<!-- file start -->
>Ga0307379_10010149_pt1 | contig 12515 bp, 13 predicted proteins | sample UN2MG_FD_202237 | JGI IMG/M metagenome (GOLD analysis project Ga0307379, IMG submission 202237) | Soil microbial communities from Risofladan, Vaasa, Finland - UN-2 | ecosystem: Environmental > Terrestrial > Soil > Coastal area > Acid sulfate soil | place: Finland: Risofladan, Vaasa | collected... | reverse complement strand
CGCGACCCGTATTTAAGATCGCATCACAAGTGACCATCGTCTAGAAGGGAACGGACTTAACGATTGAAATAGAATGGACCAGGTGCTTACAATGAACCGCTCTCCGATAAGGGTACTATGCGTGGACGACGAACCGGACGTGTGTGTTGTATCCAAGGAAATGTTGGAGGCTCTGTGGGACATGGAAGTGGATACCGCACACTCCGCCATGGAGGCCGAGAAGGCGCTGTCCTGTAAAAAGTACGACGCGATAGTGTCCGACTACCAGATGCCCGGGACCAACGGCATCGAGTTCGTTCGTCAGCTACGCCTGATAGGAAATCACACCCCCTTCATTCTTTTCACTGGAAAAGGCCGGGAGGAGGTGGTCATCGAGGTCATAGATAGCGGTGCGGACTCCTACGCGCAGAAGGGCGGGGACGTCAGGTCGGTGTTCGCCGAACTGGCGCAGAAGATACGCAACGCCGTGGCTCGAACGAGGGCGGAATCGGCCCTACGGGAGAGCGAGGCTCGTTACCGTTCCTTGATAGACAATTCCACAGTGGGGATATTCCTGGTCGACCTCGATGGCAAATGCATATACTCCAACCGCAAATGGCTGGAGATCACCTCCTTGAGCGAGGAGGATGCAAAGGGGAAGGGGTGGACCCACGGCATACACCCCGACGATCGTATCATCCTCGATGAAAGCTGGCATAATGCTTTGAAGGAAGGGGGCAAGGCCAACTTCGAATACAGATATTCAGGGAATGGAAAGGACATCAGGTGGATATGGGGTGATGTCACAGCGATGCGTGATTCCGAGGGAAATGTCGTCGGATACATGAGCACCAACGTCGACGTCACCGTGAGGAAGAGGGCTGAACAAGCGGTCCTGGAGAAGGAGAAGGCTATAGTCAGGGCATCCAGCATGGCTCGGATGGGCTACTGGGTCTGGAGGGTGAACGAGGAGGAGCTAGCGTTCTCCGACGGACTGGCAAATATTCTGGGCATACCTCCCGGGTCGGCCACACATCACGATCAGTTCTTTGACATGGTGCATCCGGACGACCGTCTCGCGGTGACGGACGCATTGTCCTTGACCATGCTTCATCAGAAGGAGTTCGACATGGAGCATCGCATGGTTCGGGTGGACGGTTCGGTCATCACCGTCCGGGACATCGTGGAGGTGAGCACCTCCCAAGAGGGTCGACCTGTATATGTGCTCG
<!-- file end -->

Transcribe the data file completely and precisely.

>Ga0307379_10010149_pt1 | contig 12515 bp, 13 predicted proteins | sample UN2MG_FD_202237 | JGI IMG/M metagenome (GOLD analysis project Ga0307379, IMG submission 202237) | Soil microbial communities from Risofladan, Vaasa, Finland - UN-2 | ecosystem: Environmental > Terrestrial > Soil > Coastal area > Acid sulfate soil | place: Finland: Risofladan, Vaasa | collected... | reverse complement strand
CGCGACCCGTATTTAAGATCGCATCACAAGTGACCATCGTCTAGAAGGGAACGGACTTAACGATTGAAATAGAATGGACCAGGTGCTTACAATGAACCGCTCTCCGATAAGGGTACTATGCGTGGACGACGAACCGGACGTGTGTGTTGTATCCAAGGAAATGTTGGAGGCTCTGTGGGACATGGAAGTGGATACCGCACACTCCGCCATGGAGGCCGAGAAGGCGCTGTCCTGTAAAAAGTACGACGCGATAGTGTCCGACTACCAGATGCCCGGGACCAACGGCATCGAGTTCGTTCGTCAGCTACGCCTGATAGGAAATCACACCCCCTTCATTCTTTTCACTGGAAAAGGCCGGGAGGAGGTGGTCATCGAGGTCATAGATAGCGGTGCGGACTCCTACGCGCAGAAGGGCGGGGACGTCAGGTCGGTGTTCGCCGAACTGGCGCAGAAGATACGCAACGCCGTGGCTCGAACGAGGGCGGAATCGGCCCTACGGGAGAGCGAGGCTCGTTACCGTTCCTTGATAGACAATTCCACAGTGGGGATATTCCTGGTCGACCTCGATGGCAAATGCATATACTCCAACCGCAAATGGCTGGAGATCACCTCCTTGAGCGAGGAGGATGCAAAGGGGAAGGGGTGGACCCACGGCATACACCCCGACGATCGTATCATCCTCGATGAAAGCTGGCATAATGCTTTGAAGGAAGGGGGCAAGGCCAACTTCGAATACAGATATTCAGGGAATGGAAAGGACATCAGGTGGATATGGGGTGATGTCACAGCGATGCGTGATTCCGAGGGAAATGTCGTCGGATACATGAGCACCAACGTCGACGTCACCGTGAGGAAGAGGGCTGAACAAGCGGTCCTGGAGAAGGAGAAGGCTATAGTCAGGGCATCCAGCATGGCTCGGATGGGCTACTGGGTCTGGAGGGTGAACGAGGAGGAGCTAGCGTTCTCCGACGGACTGGCAAATATTCTGGGCATACCTCCCGGGTCGGCCACACATCACGATCAGTTCTTTGACATGGTGCATCCGGACGACCGTCTCGCGGTGACGGACGCATTGTCCTTGACCATGCTTCATCAGAAGGAGTTCGACATGGAGCATCGCATGGTTCGGGTGGACGGTTCGGTCATCACCGTCCGGGACATCGTGGAGGTGAGCACCTCCCAAGAGGGTCGACCTGTATATGTGCTCG